Swept Away, 1974 - ★★★★

Swept Away, 1974 - ★★★★


"Why be part of the system? Of that monstrous machine that cripples us all?"

- Raffaella (Mariangela Melato)

What sets off like a simple story of survival, when an heiress Raffaella gets stranded on a small Mediterranean island with her lowly boat hand named Giancarlo, spins out of control when they begin to fight over their sex, class, and political persuasions. Then their dynamic switches power, when Giancarlo realizes hes now in charge because Raffaella can't cope in the wild without his knowledge.

Having skipped the Madonna/Guy Ritchie remake, due to a total lack of interest. Lina Wertmüller's original 'Swept Away' (1974) isn't a movie I expected to like half as much as I did. The plot sounds like romantic slush, it does at times border on the cheesy but its a surprising effective way of throwing two drastically differing personalties together and stripping them of everything they had. The acting between the pair is phenomenal, Giancarlo Giannini goes from being the dogsbody to emperor of his own kingdom, and Mariangela Melato goes in reverse from being the snooty lady of leisure to hands-on slave. They both go through so many emotional changes from being funny & relaxed, argumentative & nasty down to being total savages. it features beautiful oceanic scenery thanks to lush cinematography by Wertmüller's husband, and fine music thats not unlike a spaghetti western score at times. I'd have not bothered with this outside of the interest its sparked on LB'd, but I'm glad I eventually took the bait and plunged in. Its rare you'll see me rate a romantic movie this high, I was even tempted to go higher but feel it lost itself a touch towards the end.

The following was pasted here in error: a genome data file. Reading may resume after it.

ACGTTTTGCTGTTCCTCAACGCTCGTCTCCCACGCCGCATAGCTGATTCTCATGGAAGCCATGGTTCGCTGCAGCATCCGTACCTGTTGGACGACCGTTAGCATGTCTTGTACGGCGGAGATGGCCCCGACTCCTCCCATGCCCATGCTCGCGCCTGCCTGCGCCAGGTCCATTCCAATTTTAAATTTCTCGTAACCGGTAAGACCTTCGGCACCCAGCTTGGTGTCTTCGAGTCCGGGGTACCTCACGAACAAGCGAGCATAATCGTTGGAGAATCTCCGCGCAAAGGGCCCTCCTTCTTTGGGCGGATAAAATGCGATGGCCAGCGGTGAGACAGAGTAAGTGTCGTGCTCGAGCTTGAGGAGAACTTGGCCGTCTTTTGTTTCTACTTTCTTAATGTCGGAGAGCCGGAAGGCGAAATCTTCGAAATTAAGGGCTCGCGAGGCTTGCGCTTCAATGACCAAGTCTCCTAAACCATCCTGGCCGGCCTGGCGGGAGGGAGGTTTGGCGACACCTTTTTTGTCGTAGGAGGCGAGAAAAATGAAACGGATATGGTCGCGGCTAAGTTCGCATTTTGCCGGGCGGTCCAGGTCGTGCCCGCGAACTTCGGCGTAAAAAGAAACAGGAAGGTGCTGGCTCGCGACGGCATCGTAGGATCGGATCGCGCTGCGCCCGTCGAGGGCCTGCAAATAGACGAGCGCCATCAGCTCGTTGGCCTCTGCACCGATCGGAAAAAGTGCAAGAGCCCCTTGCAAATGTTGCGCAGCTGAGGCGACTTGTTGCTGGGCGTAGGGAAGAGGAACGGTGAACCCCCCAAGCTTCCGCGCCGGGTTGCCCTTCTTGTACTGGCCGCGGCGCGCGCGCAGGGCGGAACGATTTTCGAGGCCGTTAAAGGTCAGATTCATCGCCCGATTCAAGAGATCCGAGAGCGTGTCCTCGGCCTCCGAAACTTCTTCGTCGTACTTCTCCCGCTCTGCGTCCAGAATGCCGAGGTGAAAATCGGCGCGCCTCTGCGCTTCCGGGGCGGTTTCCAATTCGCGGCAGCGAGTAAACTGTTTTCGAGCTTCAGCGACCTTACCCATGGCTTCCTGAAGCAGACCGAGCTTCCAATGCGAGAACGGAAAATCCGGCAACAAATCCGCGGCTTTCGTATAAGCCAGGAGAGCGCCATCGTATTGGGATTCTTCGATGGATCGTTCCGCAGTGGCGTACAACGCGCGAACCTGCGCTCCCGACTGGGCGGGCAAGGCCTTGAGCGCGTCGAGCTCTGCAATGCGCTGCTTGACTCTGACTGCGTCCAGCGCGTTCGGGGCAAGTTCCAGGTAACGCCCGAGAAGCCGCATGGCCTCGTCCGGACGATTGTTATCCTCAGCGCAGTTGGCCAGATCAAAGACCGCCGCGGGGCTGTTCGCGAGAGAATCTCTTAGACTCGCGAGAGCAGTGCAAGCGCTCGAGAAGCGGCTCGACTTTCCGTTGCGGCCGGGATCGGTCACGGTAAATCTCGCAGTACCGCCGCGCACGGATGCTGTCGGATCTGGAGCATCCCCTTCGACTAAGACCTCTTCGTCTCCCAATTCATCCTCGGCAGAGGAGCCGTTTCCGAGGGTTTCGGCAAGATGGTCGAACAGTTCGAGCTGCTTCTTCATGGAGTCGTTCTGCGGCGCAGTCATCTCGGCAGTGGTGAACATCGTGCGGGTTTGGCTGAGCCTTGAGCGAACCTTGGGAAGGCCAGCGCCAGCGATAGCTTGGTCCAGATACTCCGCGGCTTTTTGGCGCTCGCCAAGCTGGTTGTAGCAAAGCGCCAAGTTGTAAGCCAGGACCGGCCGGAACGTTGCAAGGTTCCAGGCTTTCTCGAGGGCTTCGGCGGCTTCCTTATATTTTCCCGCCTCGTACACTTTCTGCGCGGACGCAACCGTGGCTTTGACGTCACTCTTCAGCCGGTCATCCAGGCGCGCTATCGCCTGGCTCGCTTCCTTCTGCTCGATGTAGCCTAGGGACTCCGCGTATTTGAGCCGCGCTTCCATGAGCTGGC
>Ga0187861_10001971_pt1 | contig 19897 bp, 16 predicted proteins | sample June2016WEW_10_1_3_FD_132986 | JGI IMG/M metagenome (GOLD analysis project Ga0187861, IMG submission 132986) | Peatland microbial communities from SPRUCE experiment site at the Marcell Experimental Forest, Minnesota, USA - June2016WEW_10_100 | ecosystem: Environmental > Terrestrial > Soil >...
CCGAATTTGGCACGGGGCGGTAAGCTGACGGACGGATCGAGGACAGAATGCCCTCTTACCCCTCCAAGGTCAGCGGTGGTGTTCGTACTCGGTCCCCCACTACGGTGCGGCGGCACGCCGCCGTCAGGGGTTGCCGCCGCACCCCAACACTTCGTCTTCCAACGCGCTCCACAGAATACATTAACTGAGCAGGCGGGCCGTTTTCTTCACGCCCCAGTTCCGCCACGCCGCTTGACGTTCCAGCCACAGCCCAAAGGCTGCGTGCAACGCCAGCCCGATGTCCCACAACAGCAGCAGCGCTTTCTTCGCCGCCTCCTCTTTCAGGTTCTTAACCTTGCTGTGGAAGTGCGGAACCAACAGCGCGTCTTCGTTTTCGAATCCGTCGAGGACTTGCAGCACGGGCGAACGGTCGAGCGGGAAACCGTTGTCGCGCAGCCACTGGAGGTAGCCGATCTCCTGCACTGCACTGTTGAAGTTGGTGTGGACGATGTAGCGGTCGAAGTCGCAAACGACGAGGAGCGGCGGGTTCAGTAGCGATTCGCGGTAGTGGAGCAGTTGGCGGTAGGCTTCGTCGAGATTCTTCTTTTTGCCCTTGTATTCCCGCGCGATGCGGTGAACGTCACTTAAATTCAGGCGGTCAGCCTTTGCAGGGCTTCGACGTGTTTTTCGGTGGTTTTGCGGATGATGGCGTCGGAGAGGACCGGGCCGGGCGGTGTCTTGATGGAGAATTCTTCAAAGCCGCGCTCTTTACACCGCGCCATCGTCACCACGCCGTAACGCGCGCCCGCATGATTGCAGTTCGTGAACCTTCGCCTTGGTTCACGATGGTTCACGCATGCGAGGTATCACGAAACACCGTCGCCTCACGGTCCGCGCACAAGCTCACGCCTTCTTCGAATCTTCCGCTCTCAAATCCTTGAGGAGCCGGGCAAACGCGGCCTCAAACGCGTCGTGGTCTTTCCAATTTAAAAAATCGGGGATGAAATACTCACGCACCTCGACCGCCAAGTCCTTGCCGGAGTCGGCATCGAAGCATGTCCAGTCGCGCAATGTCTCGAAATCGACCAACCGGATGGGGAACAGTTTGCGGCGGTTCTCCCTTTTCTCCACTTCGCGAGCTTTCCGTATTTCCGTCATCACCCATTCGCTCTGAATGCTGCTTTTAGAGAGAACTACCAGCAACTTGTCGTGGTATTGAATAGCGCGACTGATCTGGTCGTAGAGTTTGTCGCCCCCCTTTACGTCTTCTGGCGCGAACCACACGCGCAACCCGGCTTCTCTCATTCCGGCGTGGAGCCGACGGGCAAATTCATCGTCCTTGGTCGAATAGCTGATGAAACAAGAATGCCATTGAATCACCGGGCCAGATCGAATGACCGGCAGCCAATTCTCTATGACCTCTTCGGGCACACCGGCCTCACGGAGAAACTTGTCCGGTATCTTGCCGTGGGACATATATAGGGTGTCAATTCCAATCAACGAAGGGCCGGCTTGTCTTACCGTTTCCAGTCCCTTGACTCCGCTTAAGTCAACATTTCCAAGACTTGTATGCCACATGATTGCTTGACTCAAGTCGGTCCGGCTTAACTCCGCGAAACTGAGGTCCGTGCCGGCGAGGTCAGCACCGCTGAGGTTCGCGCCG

[Personal Reasons For Remembering]

Getting back to male female primal states. The sexual tension coupled with mutual disgust. Theres several great dialogs between the pair, but I really loved the one they see the ship close by and they've got to decide if they hide and lose their former life's for good, or if they try attract its attention.

Originally taken from Letterboxd

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